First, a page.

One element that is important to accurate singing is beginning on the right pitch. I was reminded of this recently while I was scoring a solo singing assessment I had just given my second grade students. Students were given a prerecorded cue of the last four beats of the song being sung, and the last note of the cue was also the first pitch of the song the children were to sing. Children who started on a different pitch often maintained the tonal center generated by the first note they sang. For these children, their singing was accurate on the basis of their starting pitch, but it was inaccurate in that they were singing from a different pitch than the one they were given, and in a different key than the one that could accurately be audiated from the cue. This indicates that children quickly and accurately audiate a key from the first few note they sing, and just as quickly forget the key that we establish for them with an introductory tonal pattern or cue.
When I reflected on this, I decided to try to improve their accuracy at starting on the right pitch by singing different tonal patterns for them, and then having them sing just the last note. Many of the students wanted to sing the entire pattern back, perhaps because that is what they are used to doing from other classes. It was interesting, though, that initially they were able to sing the entire pattern, including the last note, more accurately than they were able to sing just the last note, and it was even more interesting that many of the students repeatedly sang the dominant pitch as the final note, regardless of what the last note was. The prominence of the dominant in our audiated images of music we hear is documented in research, but that it would powerful enough to override memory of the actual last pitch they heard surprised me. Eventually, with about five minutes of practice, most were able to reliably sing the last note of each pattern I sang.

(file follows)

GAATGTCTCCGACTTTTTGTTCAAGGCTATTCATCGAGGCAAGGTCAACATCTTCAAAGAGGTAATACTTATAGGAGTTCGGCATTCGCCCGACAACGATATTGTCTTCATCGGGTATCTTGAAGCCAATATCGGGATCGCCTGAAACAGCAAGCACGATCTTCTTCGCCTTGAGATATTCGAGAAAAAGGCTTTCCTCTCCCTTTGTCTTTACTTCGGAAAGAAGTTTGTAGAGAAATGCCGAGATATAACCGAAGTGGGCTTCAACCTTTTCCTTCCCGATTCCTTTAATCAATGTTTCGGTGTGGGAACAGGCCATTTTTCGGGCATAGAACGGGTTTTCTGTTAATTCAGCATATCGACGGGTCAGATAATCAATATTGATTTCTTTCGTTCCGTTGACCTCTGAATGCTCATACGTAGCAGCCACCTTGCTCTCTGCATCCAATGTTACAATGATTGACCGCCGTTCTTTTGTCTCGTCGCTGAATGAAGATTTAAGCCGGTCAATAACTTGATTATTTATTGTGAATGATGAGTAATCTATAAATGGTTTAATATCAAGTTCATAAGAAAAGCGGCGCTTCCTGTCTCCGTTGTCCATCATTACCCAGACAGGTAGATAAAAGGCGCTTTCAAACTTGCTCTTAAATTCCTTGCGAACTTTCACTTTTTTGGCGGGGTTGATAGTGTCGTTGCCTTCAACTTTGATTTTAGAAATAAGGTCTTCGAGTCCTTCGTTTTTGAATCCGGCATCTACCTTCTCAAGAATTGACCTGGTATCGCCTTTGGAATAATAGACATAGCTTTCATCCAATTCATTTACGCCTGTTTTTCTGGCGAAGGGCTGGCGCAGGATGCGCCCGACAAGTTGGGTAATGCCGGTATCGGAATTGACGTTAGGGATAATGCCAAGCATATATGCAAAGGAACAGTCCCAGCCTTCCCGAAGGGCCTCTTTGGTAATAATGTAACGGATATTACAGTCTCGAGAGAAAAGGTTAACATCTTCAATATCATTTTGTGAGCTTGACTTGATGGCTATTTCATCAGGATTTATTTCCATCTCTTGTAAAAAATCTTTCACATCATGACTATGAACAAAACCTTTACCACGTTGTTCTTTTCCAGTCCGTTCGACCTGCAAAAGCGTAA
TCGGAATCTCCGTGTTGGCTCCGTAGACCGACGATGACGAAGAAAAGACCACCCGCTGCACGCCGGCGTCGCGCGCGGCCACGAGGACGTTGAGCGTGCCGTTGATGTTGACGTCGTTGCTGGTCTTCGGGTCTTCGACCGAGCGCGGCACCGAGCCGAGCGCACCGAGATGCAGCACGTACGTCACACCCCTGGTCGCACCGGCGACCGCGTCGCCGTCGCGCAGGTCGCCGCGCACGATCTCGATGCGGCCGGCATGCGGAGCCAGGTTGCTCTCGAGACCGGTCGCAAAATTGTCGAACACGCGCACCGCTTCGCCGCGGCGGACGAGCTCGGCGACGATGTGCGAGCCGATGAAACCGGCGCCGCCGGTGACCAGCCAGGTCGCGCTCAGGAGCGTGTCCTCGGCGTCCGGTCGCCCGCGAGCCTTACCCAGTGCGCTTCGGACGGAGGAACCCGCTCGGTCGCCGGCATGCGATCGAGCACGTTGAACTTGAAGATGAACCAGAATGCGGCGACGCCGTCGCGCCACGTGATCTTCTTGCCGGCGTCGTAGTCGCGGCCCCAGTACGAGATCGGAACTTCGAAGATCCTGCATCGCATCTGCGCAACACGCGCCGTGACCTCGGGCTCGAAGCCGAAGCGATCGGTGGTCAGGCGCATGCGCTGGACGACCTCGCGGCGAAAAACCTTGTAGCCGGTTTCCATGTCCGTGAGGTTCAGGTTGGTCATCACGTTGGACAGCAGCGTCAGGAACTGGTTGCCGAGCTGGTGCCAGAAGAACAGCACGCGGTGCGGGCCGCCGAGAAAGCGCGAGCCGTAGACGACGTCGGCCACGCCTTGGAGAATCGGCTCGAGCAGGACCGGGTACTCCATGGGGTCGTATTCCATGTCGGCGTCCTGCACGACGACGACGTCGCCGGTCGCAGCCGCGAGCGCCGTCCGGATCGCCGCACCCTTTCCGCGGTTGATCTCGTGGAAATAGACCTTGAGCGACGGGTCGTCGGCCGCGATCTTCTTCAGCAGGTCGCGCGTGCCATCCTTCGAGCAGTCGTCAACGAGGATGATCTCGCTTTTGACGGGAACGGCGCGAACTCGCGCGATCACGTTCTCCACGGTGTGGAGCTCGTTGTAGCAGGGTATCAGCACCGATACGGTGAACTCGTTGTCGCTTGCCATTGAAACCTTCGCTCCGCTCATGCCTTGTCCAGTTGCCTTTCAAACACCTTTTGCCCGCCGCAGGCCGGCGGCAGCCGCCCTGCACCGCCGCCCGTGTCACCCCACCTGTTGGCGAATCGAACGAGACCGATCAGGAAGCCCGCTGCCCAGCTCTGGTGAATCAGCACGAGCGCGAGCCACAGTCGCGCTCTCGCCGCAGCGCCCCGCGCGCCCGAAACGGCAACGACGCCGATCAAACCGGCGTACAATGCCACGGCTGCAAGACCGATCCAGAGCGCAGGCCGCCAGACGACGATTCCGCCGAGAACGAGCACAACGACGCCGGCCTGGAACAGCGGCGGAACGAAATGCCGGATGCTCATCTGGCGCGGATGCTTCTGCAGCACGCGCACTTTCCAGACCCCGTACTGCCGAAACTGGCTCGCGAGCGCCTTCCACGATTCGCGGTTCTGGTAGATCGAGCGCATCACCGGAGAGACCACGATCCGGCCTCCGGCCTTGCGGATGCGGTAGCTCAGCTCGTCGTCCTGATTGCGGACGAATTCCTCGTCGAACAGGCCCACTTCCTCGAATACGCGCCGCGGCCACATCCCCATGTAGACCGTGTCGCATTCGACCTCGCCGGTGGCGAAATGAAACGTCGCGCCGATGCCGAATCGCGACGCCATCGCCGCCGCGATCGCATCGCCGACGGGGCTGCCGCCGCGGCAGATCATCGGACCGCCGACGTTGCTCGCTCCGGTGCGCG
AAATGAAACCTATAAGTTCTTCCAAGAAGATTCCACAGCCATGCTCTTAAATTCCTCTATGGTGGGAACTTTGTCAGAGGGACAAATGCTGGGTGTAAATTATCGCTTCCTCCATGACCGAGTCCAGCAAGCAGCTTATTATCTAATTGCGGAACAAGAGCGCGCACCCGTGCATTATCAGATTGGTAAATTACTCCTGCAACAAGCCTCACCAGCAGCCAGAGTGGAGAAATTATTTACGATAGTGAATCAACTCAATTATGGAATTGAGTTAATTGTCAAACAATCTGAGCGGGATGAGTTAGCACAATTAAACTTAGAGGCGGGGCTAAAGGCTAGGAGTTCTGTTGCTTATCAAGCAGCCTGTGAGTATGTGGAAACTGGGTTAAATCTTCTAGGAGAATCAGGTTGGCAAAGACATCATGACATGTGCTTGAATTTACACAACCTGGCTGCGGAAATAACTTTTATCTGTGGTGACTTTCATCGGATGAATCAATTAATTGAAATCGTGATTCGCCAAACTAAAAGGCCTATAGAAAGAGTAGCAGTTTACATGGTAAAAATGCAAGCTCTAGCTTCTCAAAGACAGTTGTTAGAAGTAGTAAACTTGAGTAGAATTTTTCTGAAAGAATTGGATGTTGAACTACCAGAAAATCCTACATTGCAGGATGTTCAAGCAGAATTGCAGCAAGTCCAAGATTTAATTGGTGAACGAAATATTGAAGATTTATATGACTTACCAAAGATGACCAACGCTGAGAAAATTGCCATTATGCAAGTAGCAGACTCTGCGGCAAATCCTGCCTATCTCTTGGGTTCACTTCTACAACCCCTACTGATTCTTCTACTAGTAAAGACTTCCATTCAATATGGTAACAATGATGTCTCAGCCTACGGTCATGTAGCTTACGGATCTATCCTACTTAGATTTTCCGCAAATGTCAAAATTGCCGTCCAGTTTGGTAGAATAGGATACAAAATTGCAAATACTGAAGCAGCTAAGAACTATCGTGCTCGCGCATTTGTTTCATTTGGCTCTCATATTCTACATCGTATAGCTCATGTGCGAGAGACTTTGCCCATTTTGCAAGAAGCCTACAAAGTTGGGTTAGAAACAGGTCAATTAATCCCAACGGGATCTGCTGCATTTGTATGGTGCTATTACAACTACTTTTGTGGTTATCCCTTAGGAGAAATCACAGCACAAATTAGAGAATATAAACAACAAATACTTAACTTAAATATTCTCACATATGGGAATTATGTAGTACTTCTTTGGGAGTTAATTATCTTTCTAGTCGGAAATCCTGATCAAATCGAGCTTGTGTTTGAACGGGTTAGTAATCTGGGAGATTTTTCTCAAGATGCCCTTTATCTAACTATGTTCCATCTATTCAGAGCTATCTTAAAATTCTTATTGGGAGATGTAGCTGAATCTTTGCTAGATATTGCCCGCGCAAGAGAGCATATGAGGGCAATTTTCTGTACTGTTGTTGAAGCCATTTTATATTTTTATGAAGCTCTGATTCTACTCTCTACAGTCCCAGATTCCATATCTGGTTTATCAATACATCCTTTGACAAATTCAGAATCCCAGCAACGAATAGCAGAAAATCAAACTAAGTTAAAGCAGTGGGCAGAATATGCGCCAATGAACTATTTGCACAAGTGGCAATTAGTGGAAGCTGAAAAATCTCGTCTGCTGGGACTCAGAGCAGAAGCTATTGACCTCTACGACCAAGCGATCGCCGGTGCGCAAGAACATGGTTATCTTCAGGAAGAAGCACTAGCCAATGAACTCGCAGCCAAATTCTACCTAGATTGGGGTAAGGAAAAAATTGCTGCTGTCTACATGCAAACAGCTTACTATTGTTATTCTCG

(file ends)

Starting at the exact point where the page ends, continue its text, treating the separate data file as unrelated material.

What followed in this class was also interesting. We have been practicing “MLK” by U2. I like teaching this song because it is a quiet song in the upper singing range and so affords good practice on using a light head voice. Intonation up to this day had been only fair. Now, having just done the previously described exercise of singing last notes in tonal patterns, and without any further rehearsal of “MLK,” the intonation immediately was noticeably better. Perhaps singing last notes of tonal patterns engaged them in audiating to a greater extent than singing whole patterns, or doing a more standard vocal warm-up. Singing just the last note required them to hear the whole pattern but extract only part of it, and that additional processing may have provided good practice at audiating and generally thinking musically. This sounds like a good topic for research. It also suggests that the musical equivalent to critical thinking may be in parsing tonal patterns, and using the patterns as auditory objects to not just be remembered but manipulated.